For those of you who weren’t at the Skyway Drive-in on July 9, 1982, or haunting video stores on those boring Friday nights of 1997 like I was, “MegaForce” was an action-sci-fi film, a joint U.S./Japan production, clearly meant to be a big summer event, despite the fact that it starred no one you could possibly call a big draw.
Unless, of course, you felt like rolling up to the box office for guys like Barry Bostwick, who you might have known as prototypical square “Brad” in “The Rocky Horror Picture Show”; Michael Beck, who some of you who used to love staying up to watch “100 Percent Weird” overnights on TNT remember dancing around a roller rink with Olivia Newton-John in 1980’s “Xanadu”; or Edward Mulhare, who you’d later see stuck having to do scenes with David Hasselhoff, a talking car, and a cute brunette who usually did nothing more than stand around a garage holding a clipboard. I suppose keen-eyed movie nerds may also recognize the comely lass in that picture as the late Persis Khambatta, better known as the bald alien from “Star Trek: The Motion Picture.”
Bostwick starred as “Ace Hunter,” the kind of nominal “hero” you’re supposed to root for as he trots around with his blow-dried coif gently bouncing as he spouted ridiculous hero-isms like “You love ‘em in red, you love ‘em blue, but most of all you love ‘em in red,” “The good guys always win, even in the ‘80s,” and “It’s all on the wheel,” which I guess was his philosophical way of saying “what goes around comes around.” Why say it like that when you could say it in a way that doesn’t make sense?
Plot? Well, it’s your usual “terrorist takes over peaceful middle eastern republic, republic sends lady ambassador to recruit paramilitary peacekeeping strike force” movie. Sort of like a cross between the U.N., The Globetrotters, and The Thunderbirds, MegaForce was just your usual gang of equally blow-dried action guys all clad in a wide ranging array of upsetting jumpsuits, each and every one an expert in doing wheelies and burnouts while launching rockets from any number of high-tech vehicles they had access to, all of which were decorated in really ugly shades of white and brown.
This makes sense given that the director and co-writer was the late Hal Needham, a stuntman turned screenwriter and director whose name is writ large in certain circles of ‘70s cinema. Namely any movie that featured Burt Reynolds, cars, explosions, and maybe a stray elephant, Dom DeLuise or Jerry Reed. For Needham wrote and directed “Smokey and the Bandit” and “Cannonball Run,” as well as their respective first sequels. Why he wasn’t involved with “Smokey and the Bandit Part 3” or “Speed Zone” remains a mystery.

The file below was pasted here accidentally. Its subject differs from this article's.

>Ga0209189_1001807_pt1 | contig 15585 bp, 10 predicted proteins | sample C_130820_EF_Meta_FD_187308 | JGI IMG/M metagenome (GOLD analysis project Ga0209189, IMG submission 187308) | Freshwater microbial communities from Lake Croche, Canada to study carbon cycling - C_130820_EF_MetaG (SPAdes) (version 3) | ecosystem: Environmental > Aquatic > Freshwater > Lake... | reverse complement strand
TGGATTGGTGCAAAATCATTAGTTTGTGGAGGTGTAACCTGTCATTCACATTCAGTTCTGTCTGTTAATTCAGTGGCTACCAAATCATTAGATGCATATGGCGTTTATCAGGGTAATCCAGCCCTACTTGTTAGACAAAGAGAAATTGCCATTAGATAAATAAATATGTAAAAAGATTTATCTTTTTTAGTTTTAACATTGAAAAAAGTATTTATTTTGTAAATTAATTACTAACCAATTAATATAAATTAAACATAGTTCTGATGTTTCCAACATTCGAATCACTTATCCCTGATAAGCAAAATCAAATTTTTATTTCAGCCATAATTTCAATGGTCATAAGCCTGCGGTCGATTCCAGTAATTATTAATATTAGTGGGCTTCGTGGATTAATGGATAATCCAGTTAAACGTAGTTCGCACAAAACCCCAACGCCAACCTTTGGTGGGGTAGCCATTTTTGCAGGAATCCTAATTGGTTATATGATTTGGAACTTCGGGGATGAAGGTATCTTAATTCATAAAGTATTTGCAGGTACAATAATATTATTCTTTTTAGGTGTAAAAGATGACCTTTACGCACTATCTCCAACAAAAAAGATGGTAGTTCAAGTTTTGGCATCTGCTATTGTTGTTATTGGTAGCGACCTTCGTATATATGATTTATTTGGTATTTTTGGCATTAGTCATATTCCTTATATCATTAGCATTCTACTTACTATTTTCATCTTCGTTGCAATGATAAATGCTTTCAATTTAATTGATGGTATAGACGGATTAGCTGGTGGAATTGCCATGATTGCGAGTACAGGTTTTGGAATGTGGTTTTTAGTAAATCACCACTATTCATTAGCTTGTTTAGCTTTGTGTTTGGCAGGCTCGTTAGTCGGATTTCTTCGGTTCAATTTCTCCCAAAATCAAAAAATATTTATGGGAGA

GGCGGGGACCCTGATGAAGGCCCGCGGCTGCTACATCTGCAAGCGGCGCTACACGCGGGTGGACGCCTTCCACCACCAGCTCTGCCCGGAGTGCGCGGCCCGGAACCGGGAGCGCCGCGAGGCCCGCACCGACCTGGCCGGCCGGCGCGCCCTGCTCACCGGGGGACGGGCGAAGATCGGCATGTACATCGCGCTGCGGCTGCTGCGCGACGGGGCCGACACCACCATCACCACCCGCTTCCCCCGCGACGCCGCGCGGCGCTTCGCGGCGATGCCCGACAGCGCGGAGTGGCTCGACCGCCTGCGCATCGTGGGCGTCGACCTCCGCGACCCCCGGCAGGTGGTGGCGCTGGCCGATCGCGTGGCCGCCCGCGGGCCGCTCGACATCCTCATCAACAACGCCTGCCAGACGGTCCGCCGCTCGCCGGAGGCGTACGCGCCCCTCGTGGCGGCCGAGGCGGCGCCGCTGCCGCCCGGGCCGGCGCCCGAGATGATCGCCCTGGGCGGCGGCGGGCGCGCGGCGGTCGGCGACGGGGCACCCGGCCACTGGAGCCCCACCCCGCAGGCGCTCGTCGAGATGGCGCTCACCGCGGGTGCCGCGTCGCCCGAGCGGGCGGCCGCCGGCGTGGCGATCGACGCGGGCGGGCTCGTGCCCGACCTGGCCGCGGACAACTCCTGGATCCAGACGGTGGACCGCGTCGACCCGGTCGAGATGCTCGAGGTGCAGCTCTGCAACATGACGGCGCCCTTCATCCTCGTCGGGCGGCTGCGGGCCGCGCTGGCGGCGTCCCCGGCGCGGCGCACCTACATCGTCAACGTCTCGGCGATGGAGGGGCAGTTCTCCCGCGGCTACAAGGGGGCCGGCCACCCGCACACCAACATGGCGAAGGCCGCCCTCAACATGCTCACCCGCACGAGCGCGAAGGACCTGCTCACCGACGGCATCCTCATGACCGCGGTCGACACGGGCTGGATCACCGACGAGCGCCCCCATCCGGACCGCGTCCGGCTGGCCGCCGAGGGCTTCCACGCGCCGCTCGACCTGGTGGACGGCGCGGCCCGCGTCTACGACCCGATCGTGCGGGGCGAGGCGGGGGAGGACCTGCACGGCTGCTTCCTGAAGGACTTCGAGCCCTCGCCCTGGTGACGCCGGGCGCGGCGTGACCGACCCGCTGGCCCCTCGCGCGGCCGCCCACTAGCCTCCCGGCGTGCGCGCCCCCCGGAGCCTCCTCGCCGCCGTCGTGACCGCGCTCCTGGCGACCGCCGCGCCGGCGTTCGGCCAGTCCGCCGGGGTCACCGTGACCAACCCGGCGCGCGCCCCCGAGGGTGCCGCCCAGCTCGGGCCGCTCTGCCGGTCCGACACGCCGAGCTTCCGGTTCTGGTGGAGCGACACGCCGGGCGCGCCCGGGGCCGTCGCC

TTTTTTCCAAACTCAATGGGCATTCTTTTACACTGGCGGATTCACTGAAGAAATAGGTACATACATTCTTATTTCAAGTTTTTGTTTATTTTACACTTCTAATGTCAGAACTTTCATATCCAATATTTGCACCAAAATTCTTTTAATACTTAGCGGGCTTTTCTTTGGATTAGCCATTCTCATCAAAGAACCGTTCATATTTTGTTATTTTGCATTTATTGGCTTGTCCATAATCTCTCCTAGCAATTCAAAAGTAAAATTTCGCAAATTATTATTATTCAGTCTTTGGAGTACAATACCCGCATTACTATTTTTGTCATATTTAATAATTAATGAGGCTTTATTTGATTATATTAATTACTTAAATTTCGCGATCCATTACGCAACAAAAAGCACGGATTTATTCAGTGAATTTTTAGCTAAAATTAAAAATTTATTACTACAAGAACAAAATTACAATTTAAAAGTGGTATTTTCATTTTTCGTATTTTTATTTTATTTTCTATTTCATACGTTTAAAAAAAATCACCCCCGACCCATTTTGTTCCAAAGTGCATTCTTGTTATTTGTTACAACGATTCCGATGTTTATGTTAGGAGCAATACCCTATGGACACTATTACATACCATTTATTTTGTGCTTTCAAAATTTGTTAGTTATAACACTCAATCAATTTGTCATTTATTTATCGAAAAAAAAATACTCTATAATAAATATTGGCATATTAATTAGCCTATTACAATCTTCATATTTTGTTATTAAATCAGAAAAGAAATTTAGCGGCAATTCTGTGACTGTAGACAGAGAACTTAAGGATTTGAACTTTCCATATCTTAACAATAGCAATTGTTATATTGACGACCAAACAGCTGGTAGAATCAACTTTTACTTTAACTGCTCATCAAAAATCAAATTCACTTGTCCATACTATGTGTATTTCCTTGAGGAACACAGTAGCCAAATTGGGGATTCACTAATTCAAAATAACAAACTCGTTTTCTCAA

That era was just a skosh before my time, although such fare were staples of Atlanta Braves rain-delay movies on TBS as a kid, and ‘ol Hal did leave at least one mark on kids of the ‘80s with the 1986 BMX movie “Rad,” another flick which was on every, and I mean every, VHS rack all the way up to the 90S, copies of which I just found out are now routinely going for 50 bucks or more on eBay.
It’s been a while since I’ve sat through any of the "Smokey and the Bandit" films, but I do remember having a lot of fun watching cop cars get annihilated by eighteen-wheelers while banjo-music played. If only “MegaForce” had that level of fun. Mostly, Hal seems to have been content with setting up some cameras on tripods out on a dry lakebed and told all the stunt drivers to have at it. There’s one sequence, in particular, where MegaForce was supposed to pull off a daring daytime raid with a five-minute countdown, helpfully presented on screen. Here’s a trick: set your microwave timer for five minutes and count how many cars go by on the street outside your house in that time. That’s pretty much what it was like.
So yeah, “MegaForce” bombed big time, supposedly only earning back about maybe a fourth of its budget, and shuffling off drive-in screens by the end of the week. It was replaced at the Skyway by one of those R-Rated cheerleader comedies with a title that, no lie, was “altered for publication.” Yikes.
MegaForce’s only real accomplishments, other than a place in my heart, would be a truly crankin’ theme song by the group “707”, and some choice scenes featuring “IntroVision,” a budget-saving technique where actors were filmed in front of giant photograph backgrounds that they could actually interact with. It’s almost believable, except during the finale where Ace tries to ever-so-slowly maneuver his flying jet bike into the open end of a cargo plane while his buddies stand there rooting him on in a scene that comes off way more disturbing than I think they meant it to. Last, but not least, there was an actual Atari 2600 video game, which I bought from a Shelbyville pawn shop circa 1998, where you controlled a little blip that was a jet if you pushed “up,” a motorcycle if you pushed “down” and where you got blown up if you pushed practically anything.
In 2011 I used a version of the movie poster scanned from the back of one of my old comic books as the flyer for my thesis defense over at EIU, except with my name crudely drawn over the words “Ace Hunter,” a collector’s item for sure for any of you who snagged one of the many I blanketed Coleman Hall with. And you know I’d be lying if I said I didn’t spend twenty bucks for a full-sized, lobby quality, MegaForce poster to hang at Castle Clint as an ongoing testament to all creative endeavors that blew up in someone’s face but are loved anyway.
Stil, why in the world didn’t I think far enough ahead to grab a used copy of “Rad” when I had the chance? If only I had known. Time sure is a weird thing, right? Or as Ace would have put it, a wheel.